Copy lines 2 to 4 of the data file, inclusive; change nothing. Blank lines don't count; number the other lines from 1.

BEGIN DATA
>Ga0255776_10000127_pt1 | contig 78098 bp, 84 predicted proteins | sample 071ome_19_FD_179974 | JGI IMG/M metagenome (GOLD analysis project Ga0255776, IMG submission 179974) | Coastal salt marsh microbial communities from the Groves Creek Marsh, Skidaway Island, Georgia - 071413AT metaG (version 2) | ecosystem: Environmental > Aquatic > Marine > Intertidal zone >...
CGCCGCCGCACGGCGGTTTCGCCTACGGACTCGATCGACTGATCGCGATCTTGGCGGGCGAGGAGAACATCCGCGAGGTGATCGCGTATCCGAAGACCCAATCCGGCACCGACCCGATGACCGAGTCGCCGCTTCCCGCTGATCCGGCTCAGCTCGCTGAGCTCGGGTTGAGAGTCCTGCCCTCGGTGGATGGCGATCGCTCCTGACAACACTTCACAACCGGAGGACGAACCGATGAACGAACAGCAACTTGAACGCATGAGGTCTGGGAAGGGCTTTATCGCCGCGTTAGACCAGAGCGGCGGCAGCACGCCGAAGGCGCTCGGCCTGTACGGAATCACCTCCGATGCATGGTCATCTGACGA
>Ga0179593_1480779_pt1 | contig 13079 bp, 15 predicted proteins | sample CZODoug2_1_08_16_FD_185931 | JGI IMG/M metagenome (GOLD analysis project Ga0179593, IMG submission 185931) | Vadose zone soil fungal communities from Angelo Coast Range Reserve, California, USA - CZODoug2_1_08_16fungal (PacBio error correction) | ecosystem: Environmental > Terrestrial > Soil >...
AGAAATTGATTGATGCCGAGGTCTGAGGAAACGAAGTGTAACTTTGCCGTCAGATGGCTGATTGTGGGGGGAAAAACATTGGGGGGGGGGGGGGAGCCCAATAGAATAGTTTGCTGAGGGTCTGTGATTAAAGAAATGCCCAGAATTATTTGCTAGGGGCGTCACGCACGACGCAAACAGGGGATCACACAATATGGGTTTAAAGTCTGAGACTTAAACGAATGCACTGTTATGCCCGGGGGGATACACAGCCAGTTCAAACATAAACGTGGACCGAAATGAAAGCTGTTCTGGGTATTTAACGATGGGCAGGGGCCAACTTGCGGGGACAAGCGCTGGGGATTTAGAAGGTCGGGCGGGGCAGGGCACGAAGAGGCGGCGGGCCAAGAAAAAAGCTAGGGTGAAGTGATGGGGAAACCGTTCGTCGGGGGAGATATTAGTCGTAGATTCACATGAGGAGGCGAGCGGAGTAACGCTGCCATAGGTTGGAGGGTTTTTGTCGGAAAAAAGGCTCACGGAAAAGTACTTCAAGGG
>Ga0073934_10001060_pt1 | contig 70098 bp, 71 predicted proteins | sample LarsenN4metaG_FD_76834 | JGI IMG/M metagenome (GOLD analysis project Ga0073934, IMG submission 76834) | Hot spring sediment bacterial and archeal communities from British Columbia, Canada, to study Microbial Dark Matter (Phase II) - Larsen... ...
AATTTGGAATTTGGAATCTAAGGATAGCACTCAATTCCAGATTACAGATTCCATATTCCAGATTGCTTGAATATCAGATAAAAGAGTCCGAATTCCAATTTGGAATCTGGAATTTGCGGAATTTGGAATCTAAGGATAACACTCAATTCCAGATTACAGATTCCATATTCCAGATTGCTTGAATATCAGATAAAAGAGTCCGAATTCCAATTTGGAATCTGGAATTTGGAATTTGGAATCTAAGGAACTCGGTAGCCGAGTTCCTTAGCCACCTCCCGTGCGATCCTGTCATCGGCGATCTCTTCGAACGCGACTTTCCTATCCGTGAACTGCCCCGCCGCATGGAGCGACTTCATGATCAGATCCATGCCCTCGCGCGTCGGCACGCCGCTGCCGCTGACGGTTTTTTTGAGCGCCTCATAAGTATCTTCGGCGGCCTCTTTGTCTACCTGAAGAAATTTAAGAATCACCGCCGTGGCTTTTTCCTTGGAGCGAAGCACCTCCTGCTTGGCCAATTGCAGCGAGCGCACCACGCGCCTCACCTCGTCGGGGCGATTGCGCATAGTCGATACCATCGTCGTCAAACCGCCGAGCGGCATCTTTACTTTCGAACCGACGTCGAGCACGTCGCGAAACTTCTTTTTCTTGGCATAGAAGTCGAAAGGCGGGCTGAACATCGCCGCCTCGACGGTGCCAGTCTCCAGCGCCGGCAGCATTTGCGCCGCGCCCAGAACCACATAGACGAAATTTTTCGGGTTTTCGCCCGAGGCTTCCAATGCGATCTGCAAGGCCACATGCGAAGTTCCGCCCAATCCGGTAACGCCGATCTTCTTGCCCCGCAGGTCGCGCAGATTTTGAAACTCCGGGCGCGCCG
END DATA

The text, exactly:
CGCCGCCGCACGGCGGTTTCGCCTACGGACTCGATCGACTGATCGCGATCTTGGCGGGCGAGGAGAACATCCGCGAGGTGATCGCGTATCCGAAGACCCAATCCGGCACCGACCCGATGACCGAGTCGCCGCTTCCCGCTGATCCGGCTCAGCTCGCTGAGCTCGGGTTGAGAGTCCTGCCCTCGGTGGATGGCGATCGCTCCTGACAACACTTCACAACCGGAGGACGAACCGATGAACGAACAGCAACTTGAACGCATGAGGTCTGGGAAGGGCTTTATCGCCGCGTTAGACCAGAGCGGCGGCAGCACGCCGAAGGCGCTCGGCCTGTACGGAATCACCTCCGATGCATGGTCATCTGACGA
>Ga0179593_1480779_pt1 | contig 13079 bp, 15 predicted proteins | sample CZODoug2_1_08_16_FD_185931 | JGI IMG/M metagenome (GOLD analysis project Ga0179593, IMG submission 185931) | Vadose zone soil fungal communities from Angelo Coast Range Reserve, California, USA - CZODoug2_1_08_16fungal (PacBio error correction) | ecosystem: Environmental > Terrestrial > Soil >...
AGAAATTGATTGATGCCGAGGTCTGAGGAAACGAAGTGTAACTTTGCCGTCAGATGGCTGATTGTGGGGGGAAAAACATTGGGGGGGGGGGGGGAGCCCAATAGAATAGTTTGCTGAGGGTCTGTGATTAAAGAAATGCCCAGAATTATTTGCTAGGGGCGTCACGCACGACGCAAACAGGGGATCACACAATATGGGTTTAAAGTCTGAGACTTAAACGAATGCACTGTTATGCCCGGGGGGATACACAGCCAGTTCAAACATAAACGTGGACCGAAATGAAAGCTGTTCTGGGTATTTAACGATGGGCAGGGGCCAACTTGCGGGGACAAGCGCTGGGGATTTAGAAGGTCGGGCGGGGCAGGGCACGAAGAGGCGGCGGGCCAAGAAAAAAGCTAGGGTGAAGTGATGGGGAAACCGTTCGTCGGGGGAGATATTAGTCGTAGATTCACATGAGGAGGCGAGCGGAGTAACGCTGCCATAGGTTGGAGGGTTTTTGTCGGAAAAAAGGCTCACGGAAAAGTACTTCAAGGG